Did you know that your cat can catch a cold? It’s true, cats can become infected with upper respiratory tract infections and they are more common than you think. Keep reading to find out more.
How does my cat catch an upper respiratory infection?
Cat colds can be caused by a few different viruses and bacterial infections. The most common culprit of these is feline viral rhinotracheitis and feline calicivirus – both of these viruses are super contagious and can spread quickly through a multi-cat household by either direct contact with each other or by being in contact with a contaminated surface or object, like a communal water dish.
How do I know if my cat has an upper respiratory infection?
URIs in cats really do in fact look and sound like a head cold. Common symptoms include:
Nasal discharge (clear but can become green or yellow)
Conjunctivitis (inflammation of the pink membranes of the eyes)
Some cats may develop other symptoms such as:
What should I do if my cat shows symptoms of a URI?
The best thing to do whenever your kitty doesn’t feel well is to call your veterinarian as they can prescribe proper antibiotics to help clear up the infection. This treatment may include oral antibiotics as well as eye medication if your cat has conjunctivitis and eye discharge. Ensure that you finish the oral antibiotics as prescribed by your veterinarian.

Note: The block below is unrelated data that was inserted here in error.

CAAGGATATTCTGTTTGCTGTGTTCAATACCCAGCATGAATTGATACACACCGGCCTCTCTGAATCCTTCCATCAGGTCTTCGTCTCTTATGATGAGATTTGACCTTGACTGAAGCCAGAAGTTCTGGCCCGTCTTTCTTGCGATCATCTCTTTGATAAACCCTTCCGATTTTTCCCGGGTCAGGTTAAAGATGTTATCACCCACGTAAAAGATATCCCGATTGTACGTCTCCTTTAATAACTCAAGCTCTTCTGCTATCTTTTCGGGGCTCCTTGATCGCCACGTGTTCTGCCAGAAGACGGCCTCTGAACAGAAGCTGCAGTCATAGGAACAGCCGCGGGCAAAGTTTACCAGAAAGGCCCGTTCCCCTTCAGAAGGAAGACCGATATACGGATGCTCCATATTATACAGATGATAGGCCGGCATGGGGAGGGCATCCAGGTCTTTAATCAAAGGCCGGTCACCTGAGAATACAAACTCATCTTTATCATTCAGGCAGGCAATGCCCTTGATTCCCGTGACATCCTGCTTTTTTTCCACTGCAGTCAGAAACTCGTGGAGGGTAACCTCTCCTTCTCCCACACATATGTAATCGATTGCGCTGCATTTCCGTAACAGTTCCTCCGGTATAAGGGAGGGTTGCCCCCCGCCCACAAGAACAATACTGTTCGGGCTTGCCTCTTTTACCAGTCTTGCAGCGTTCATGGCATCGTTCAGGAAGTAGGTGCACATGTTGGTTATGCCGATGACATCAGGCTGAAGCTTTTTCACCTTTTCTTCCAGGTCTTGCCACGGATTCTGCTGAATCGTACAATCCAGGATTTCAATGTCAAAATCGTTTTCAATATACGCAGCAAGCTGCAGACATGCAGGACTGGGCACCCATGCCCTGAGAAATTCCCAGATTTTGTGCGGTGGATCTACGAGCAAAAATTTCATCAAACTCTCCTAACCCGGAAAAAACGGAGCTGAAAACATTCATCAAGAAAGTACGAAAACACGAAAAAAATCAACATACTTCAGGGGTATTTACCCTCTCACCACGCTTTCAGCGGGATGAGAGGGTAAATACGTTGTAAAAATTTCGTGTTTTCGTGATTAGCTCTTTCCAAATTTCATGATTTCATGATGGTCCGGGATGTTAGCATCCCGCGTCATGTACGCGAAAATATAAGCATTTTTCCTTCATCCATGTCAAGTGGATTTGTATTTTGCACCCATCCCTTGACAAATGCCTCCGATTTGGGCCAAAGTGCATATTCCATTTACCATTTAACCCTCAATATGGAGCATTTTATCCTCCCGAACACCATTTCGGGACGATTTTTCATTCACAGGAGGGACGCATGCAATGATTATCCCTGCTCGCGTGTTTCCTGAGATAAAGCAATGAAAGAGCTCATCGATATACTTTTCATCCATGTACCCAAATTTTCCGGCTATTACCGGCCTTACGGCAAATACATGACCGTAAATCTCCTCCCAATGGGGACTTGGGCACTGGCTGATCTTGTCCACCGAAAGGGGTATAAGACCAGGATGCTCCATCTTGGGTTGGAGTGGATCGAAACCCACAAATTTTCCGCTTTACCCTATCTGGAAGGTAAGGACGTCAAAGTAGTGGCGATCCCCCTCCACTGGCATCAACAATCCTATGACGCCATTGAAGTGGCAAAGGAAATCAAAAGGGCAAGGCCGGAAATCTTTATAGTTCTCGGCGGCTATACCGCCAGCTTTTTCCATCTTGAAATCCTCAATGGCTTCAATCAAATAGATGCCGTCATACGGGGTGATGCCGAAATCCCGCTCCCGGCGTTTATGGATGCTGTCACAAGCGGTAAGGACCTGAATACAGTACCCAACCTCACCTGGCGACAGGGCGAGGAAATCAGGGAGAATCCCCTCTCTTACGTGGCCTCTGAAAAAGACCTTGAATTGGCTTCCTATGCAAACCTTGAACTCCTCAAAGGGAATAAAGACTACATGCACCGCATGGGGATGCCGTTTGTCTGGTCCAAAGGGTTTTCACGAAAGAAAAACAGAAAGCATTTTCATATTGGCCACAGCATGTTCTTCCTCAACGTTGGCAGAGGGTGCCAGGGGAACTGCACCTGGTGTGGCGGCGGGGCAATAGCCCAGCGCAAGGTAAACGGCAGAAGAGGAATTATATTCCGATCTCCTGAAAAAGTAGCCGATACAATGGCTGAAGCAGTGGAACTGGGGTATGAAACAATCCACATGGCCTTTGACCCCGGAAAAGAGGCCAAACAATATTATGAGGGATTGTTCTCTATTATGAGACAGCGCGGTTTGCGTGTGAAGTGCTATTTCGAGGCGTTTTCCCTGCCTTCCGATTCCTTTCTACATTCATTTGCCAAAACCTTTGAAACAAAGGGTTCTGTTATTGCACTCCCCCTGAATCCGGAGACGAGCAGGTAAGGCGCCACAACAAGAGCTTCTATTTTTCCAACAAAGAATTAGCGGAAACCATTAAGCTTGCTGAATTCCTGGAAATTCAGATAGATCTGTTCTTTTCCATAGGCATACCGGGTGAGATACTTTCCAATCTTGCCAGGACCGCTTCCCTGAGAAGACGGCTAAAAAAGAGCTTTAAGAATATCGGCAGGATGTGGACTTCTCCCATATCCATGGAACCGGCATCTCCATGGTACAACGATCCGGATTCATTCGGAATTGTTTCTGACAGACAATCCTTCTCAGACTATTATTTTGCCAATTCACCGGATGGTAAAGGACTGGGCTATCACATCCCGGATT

If you have a multi-cat household, you should isolate the cat that is exhibiting cold-like symptoms. You should also clean the communal food and water dishes as precautions to help the virus from spreading. Unfortunately, usually by the time you notice the symptoms, the cat is already shedding the virus and more than likely, just like a human cold, everyone in the house will catch it.
How can I prevent my cat from catching a cold?
The easiest way to help in preventing a URI is by having your cat vaccinated with the combo respiratory series vaccination that includes both the rhinovirus and the calicivirus in them. Unfortunately, having them vaccinated won’t guarantee they won’t catch a cold, but it can help them fight it quicker!
When bringing a new kitten or adult cat into your home, keep then quarantined until they are vaccinated and become more acclimated to their new home. Most cats will show symptoms when their stress levels are higher meaning the immune system isn’t working its best and this usually happens when there is a change in their environment.
After a week or so and no symptoms arise, you should be in the clear to introduce them to their new siblings. Most shelter cats always have an upper respiratory infection because they are usually housed in a room with a lot of other cats. All the more reason to give a new adoption some alone time before introducing them to the family!